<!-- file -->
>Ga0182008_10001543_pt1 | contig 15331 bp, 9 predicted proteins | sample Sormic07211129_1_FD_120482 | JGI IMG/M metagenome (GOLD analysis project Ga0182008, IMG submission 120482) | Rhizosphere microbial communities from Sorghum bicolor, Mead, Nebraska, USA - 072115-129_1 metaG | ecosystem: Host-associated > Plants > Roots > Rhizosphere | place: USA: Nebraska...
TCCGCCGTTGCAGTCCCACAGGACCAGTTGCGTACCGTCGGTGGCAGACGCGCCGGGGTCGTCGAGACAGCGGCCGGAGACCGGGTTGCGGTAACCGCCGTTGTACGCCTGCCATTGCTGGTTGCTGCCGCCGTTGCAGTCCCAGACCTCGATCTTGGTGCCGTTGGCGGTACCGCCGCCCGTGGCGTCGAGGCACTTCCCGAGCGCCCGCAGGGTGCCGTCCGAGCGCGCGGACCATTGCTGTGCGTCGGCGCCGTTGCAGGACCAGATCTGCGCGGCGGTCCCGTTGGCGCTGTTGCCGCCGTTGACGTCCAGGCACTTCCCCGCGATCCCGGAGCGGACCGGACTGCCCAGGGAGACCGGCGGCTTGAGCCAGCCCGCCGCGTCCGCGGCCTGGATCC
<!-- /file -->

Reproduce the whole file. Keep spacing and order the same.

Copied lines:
>Ga0182008_10001543_pt1 | contig 15331 bp, 9 predicted proteins | sample Sormic07211129_1_FD_120482 | JGI IMG/M metagenome (GOLD analysis project Ga0182008, IMG submission 120482) | Rhizosphere microbial communities from Sorghum bicolor, Mead, Nebraska, USA - 072115-129_1 metaG | ecosystem: Host-associated > Plants > Roots > Rhizosphere | place: USA: Nebraska...
TCCGCCGTTGCAGTCCCACAGGACCAGTTGCGTACCGTCGGTGGCAGACGCGCCGGGGTCGTCGAGACAGCGGCCGGAGACCGGGTTGCGGTAACCGCCGTTGTACGCCTGCCATTGCTGGTTGCTGCCGCCGTTGCAGTCCCAGACCTCGATCTTGGTGCCGTTGGCGGTACCGCCGCCCGTGGCGTCGAGGCACTTCCCGAGCGCCCGCAGGGTGCCGTCCGAGCGCGCGGACCATTGCTGTGCGTCGGCGCCGTTGCAGGACCAGATCTGCGCGGCGGTCCCGTTGGCGCTGTTGCCGCCGTTGACGTCCAGGCACTTCCCCGCGATCCCGGAGCGGACCGGACTGCCCAGGGAGACCGGCGGCTTGAGCCAGCCCGCCGCGTCCGCGGCCTGGATCC